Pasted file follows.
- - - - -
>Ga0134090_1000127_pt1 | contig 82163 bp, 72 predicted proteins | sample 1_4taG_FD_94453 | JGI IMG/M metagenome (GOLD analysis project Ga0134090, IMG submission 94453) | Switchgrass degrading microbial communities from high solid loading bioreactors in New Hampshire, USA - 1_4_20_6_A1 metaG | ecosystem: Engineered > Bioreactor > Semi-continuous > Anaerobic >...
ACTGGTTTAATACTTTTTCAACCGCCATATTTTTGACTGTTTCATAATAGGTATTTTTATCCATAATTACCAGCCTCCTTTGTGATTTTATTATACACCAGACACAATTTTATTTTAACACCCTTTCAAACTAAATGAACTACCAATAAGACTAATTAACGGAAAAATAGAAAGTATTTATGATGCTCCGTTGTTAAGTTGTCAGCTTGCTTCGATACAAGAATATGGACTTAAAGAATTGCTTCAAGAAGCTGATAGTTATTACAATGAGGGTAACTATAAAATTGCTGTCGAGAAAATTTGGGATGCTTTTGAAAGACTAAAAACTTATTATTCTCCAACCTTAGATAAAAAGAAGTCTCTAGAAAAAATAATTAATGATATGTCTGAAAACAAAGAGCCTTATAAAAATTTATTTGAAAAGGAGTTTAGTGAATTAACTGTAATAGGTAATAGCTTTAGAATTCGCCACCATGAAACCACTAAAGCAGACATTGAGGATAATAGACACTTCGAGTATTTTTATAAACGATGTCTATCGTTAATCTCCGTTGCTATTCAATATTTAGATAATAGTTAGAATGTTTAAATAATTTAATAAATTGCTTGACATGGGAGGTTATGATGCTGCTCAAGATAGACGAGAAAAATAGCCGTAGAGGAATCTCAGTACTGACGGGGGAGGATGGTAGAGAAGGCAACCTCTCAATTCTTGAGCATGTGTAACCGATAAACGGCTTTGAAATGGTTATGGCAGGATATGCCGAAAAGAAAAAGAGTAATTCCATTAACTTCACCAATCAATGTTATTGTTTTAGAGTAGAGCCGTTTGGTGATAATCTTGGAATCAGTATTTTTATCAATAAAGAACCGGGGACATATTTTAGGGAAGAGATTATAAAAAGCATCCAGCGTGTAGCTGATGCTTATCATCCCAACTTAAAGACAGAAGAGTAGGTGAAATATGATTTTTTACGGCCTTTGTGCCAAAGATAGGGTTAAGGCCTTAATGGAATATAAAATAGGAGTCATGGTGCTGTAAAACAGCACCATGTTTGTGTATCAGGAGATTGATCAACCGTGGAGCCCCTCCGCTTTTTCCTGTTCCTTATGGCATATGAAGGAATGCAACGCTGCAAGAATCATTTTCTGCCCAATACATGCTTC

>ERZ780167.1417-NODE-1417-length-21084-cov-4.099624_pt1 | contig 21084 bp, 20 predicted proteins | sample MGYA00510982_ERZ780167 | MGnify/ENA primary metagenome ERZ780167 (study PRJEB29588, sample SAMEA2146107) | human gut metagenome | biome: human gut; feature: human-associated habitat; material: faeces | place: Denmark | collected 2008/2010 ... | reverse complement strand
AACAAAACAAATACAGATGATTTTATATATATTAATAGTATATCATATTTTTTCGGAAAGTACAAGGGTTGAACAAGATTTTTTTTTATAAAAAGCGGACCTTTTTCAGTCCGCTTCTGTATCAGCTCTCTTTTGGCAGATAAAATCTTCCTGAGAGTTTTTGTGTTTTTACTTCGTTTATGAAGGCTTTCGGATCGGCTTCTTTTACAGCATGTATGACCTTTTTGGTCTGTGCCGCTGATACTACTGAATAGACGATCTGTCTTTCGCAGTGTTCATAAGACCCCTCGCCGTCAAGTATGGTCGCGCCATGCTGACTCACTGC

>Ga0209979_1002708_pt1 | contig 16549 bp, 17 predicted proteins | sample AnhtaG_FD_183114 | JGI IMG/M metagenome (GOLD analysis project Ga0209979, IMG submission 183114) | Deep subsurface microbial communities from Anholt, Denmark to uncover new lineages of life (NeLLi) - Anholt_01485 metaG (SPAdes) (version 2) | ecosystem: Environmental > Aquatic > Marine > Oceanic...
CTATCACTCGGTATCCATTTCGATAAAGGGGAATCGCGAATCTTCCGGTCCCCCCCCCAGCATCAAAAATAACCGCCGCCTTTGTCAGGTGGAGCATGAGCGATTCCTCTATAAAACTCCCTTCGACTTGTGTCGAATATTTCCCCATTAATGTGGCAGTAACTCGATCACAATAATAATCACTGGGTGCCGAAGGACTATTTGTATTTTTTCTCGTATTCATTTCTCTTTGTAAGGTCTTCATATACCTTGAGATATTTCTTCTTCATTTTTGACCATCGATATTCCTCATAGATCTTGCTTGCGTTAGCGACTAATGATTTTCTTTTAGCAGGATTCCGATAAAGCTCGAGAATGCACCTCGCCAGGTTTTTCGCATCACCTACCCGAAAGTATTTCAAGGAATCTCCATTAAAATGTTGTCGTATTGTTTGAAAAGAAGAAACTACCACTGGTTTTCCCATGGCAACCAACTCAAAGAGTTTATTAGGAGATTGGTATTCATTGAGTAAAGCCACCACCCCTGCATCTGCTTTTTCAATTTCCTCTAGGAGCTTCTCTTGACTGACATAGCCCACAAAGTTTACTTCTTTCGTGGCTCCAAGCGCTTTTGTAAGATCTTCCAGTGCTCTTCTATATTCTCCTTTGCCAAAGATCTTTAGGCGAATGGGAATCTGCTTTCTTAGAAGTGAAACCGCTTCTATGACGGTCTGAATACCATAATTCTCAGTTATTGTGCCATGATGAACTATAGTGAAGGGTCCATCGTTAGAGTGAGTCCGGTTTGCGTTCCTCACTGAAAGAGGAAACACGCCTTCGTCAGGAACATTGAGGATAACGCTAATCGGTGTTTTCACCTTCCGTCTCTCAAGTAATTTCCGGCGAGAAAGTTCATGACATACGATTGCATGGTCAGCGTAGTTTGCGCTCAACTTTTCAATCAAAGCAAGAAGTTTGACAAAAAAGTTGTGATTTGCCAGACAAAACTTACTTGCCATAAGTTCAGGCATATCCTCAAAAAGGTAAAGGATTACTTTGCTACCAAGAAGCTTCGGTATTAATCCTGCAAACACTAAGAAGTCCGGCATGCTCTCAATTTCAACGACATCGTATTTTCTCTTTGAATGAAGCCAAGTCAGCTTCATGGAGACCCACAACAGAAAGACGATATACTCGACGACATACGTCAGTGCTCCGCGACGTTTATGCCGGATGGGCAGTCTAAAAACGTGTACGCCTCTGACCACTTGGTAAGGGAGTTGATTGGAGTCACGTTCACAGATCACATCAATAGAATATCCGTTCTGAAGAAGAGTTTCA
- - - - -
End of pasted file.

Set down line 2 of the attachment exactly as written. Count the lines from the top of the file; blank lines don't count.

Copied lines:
ACTGGTTTAATACTTTTTCAACCGCCATATTTTTGACTGTTTCATAATAGGTATTTTTATCCATAATTACCAGCCTCCTTTGTGATTTTATTATACACCAGACACAATTTTATTTTAACACCCTTTCAAACTAAATGAACTACCAATAAGACTAATTAACGGAAAAATAGAAAGTATTTATGATGCTCCGTTGTTAAGTTGTCAGCTTGCTTCGATACAAGAATATGGACTTAAAGAATTGCTTCAAGAAGCTGATAGTTATTACAATGAGGGTAACTATAAAATTGCTGTCGAGAAAATTTGGGATGCTTTTGAAAGACTAAAAACTTATTATTCTCCAACCTTAGATAAAAAGAAGTCTCTAGAAAAAATAATTAATGATATGTCTGAAAACAAAGAGCCTTATAAAAATTTATTTGAAAAGGAGTTTAGTGAATTAACTGTAATAGGTAATAGCTTTAGAATTCGCCACCATGAAACCACTAAAGCAGACATTGAGGATAATAGACACTTCGAGTATTTTTATAAACGATGTCTATCGTTAATCTCCGTTGCTATTCAATATTTAGATAATAGTTAGAATGTTTAAATAATTTAATAAATTGCTTGACATGGGAGGTTATGATGCTGCTCAAGATAGACGAGAAAAATAGCCGTAGAGGAATCTCAGTACTGACGGGGGAGGATGGTAGAGAAGGCAACCTCTCAATTCTTGAGCATGTGTAACCGATAAACGGCTTTGAAATGGTTATGGCAGGATATGCCGAAAAGAAAAAGAGTAATTCCATTAACTTCACCAATCAATGTTATTGTTTTAGAGTAGAGCCGTTTGGTGATAATCTTGGAATCAGTATTTTTATCAATAAAGAACCGGGGACATATTTTAGGGAAGAGATTATAAAAAGCATCCAGCGTGTAGCTGATGCTTATCATCCCAACTTAAAGACAGAAGAGTAGGTGAAATATGATTTTTTACGGCCTTTGTGCCAAAGATAGGGTTAAGGCCTTAATGGAATATAAAATAGGAGTCATGGTGCTGTAAAACAGCACCATGTTTGTGTATCAGGAGATTGATCAACCGTGGAGCCCCTCCGCTTTTTCCTGTTCCTTATGGCATATGAAGGAATGCAACGCTGCAAGAATCATTTTCTGCCCAATACATGCTTC